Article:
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In 1940, the United States faced its most direct threat of invasion since the War of 1812. Tensions between America and Japan were at a boiling point, as war in Europe had erupted into full-blown open warfare.

Due to these threats and the fall of France, the U.S. government decided to expand ammunition storage facilities across the country. The initial plan was to place a facility in each of the four corners of the United States to repel an invasion should it occur. Sierra Army Depot was one of those facilities.

Construction began on the depot in early 1942 near Honey Lake on the California and Nevada border. By the end of the war, there were 1,021 buildings on the installation with a primary focus of storing ammunition. Of those buildings, 802 were ammo storage igloos.

Fast-forward 50 years to another time, requirements for the Army have changed and all sections of the Department of Defense had to examine what missions needed to continue. During the Base Realignment and Closure Commissions 1995 round of talks, DoD leadership decided that the ammunition storage mission at Sierra Army Depot was no longer needed and the depot was set to close.

According to Kathy Ayers, the production operations manager for the depot, the commander of the installation during the draw down was successful in convincing the Department of Defense to keep the depot open by drawing attention to the general supply and storage capabilities that Sierra had to offer.

The ammunition storage mission at Sierra fully drew down before the end of the 1990's then picked up its new mission of receiving, storing, upgrading, configuring, assembling, shipping, and accounting for a wide range of Army supplies, vehicles, and equipment.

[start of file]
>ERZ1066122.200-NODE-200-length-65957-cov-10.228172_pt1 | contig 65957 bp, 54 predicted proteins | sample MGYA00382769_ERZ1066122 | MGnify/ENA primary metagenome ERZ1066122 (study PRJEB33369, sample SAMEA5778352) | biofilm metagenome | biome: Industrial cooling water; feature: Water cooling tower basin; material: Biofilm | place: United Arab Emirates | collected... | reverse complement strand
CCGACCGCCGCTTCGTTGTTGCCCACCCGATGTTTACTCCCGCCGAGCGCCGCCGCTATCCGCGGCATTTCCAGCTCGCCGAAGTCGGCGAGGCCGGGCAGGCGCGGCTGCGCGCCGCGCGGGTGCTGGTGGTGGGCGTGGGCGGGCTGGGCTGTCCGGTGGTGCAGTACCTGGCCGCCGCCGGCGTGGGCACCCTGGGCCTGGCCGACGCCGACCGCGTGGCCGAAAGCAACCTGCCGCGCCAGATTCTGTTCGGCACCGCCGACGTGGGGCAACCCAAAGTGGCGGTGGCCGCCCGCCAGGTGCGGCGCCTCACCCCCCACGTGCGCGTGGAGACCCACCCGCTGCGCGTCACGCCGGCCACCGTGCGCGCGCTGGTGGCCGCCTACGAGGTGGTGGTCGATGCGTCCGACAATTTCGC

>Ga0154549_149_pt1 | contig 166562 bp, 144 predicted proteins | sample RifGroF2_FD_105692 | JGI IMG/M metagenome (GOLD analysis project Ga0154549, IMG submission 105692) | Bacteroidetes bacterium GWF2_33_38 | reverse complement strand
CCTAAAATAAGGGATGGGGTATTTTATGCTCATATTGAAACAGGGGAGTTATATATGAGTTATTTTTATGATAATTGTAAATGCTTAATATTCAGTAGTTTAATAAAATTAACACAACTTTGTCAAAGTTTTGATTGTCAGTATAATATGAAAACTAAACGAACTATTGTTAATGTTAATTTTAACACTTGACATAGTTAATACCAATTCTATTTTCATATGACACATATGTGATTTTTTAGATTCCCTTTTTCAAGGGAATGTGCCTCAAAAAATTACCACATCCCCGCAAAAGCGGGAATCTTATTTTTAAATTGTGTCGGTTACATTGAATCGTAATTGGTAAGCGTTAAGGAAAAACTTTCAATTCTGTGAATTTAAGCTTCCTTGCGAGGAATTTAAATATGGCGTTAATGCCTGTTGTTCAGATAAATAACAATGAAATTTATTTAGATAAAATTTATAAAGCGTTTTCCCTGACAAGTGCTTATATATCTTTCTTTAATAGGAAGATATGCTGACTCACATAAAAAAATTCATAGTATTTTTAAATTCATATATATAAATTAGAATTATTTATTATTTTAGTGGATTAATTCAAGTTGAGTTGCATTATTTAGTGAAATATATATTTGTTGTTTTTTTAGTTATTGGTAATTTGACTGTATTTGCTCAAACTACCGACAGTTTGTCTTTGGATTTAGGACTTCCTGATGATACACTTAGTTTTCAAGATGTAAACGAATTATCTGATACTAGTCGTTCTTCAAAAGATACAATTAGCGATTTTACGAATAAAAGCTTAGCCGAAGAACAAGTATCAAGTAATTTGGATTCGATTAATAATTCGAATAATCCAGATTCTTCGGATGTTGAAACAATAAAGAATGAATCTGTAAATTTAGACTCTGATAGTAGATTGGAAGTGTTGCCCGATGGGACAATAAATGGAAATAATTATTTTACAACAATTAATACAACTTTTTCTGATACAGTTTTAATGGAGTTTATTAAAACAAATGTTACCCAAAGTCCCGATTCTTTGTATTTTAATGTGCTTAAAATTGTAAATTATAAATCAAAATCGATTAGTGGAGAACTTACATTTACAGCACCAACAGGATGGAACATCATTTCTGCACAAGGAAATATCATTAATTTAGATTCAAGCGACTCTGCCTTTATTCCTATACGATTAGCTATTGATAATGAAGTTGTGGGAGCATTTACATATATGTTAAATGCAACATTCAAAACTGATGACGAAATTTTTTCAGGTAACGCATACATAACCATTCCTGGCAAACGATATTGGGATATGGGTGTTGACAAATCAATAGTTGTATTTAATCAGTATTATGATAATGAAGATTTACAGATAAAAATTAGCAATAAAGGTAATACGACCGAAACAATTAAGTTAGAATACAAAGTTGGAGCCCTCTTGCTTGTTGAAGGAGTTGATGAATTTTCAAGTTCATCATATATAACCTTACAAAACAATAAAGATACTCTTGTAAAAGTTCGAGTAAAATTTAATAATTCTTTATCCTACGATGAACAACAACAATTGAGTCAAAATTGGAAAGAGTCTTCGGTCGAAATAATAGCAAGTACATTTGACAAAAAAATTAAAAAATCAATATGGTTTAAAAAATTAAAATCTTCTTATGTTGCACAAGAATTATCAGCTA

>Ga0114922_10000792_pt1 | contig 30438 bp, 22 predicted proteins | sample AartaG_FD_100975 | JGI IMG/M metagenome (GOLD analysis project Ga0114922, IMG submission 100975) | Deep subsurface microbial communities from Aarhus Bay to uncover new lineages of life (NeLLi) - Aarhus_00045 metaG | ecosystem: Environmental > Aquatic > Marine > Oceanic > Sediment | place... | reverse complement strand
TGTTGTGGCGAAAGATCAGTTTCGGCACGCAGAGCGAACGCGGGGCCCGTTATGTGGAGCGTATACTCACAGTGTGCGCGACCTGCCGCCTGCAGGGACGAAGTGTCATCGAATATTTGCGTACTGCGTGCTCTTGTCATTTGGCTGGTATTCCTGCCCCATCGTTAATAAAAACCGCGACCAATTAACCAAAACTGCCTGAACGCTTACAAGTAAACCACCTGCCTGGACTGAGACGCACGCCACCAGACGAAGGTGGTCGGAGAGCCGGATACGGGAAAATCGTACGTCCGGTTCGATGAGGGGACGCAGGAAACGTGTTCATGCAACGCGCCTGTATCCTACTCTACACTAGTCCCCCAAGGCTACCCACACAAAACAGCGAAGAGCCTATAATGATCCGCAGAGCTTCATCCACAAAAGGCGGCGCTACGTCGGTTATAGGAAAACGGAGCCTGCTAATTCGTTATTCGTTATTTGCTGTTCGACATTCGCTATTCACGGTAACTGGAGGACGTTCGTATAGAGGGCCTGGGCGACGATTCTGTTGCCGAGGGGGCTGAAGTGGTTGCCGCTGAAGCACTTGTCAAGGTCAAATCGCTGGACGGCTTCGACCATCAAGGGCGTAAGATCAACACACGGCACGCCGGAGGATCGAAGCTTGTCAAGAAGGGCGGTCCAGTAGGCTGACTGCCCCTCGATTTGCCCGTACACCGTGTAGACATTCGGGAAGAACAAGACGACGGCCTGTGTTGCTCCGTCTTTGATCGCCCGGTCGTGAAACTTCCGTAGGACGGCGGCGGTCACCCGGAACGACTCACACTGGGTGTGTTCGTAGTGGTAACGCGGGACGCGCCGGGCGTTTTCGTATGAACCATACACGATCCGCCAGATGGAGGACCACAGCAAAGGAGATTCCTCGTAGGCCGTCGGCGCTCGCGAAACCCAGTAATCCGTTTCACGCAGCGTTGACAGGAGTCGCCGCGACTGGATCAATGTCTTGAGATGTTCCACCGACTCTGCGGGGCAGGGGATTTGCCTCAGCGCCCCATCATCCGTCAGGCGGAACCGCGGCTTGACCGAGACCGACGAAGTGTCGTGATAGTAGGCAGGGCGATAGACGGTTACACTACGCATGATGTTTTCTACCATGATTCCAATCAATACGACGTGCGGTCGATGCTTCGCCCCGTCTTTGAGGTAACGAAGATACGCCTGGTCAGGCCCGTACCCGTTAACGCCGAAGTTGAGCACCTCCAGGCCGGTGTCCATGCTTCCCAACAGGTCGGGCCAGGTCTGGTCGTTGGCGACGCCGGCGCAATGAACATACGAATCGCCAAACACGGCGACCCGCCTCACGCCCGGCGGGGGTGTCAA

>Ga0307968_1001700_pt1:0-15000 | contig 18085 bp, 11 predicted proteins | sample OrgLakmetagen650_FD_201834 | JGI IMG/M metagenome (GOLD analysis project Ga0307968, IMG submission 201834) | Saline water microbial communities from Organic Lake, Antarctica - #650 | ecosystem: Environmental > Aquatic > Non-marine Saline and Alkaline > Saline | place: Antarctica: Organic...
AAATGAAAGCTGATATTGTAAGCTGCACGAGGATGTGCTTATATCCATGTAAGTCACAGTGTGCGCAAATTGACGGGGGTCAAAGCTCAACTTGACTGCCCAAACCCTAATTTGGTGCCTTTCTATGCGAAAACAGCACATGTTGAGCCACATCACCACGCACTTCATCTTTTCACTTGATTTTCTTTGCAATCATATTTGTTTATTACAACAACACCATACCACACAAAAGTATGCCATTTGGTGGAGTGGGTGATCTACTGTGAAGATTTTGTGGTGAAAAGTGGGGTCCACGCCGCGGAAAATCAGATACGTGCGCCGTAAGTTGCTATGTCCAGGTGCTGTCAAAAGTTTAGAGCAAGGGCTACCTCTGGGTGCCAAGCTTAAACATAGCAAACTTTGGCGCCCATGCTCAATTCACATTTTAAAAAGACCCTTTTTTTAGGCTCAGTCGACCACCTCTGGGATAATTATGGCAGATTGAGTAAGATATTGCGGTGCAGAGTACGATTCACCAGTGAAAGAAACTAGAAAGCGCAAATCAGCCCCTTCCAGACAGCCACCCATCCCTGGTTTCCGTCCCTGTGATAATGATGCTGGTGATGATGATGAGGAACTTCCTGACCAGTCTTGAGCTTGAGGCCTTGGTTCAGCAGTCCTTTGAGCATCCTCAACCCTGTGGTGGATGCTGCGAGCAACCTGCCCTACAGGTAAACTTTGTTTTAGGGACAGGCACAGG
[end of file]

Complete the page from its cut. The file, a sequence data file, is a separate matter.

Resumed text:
Ayers has been at the Depot since the 90's and she says the mission has grown to a point where every building on the installation is either used for production or storage, including the 801 surviving igloos.

The igloos, which are 26.5 feet wide and up to 50 to 60 feet long, have blast doors that were narrow, thick, and reinforced around the sides by thick concrete walls. The doors were so narrow that forklifts were unable to move in and out and workers had to move everything stored there by hand.

Due to the increase in the depot's mission, Ayers says that the current commander decided to renovate the igloos to make it easier and faster to access the equipment and materials inside.

Steve Balmer is the manager of the Reutilization Operation Group at Sierra. He says depot leadership decided to remove the blast doors on the igloos, cut away some of the concrete wall, and widen the door opening. They also decided to replace the blast doors with lighter weight roller doors that would allow forklifts to move in and out of the structure more easily.

Although only 50 of the igloos have undergone the retrofit, Balmer says, "they can store major assets and the deterioration [inside them] is not as bad as it would be in other places…because of the low humidity…it arrests the deterioration of materials that are stored here."

Through ingenuity on retrofitting the base facilities to accommodate and expand the depot's current mission, Balmer says that Sierra is now in a better position to assist with bringing equipment back from Iraq and Afghanistan. He says, "with the retrograde and reutilization mission bringing things back from Southwest Asia inspecting them to determine what is serviceable and what is not…cleaning them and putting them back in the inventory saves the taxpayers money."

Kevin Pasley, Sierra Army Depot budget officer, says the decision to retrofit the igloos was the only plausible decision to consider at the time because there were too many administrative and financial obstacles to building newer facilities and the renovations saved a lot of money.

The renovated igloos will allow Sierra Army Depot to contribute to two of the seven key Army Materiel Command focus areas of Industrial Base Readiness and Supply Availability and Equipment Readiness. AMC has the overall goal to ensure the joint force is prepared for large-scale combat across land, sea, air, space and cyberspace in support of join, Multi-Domain Operations.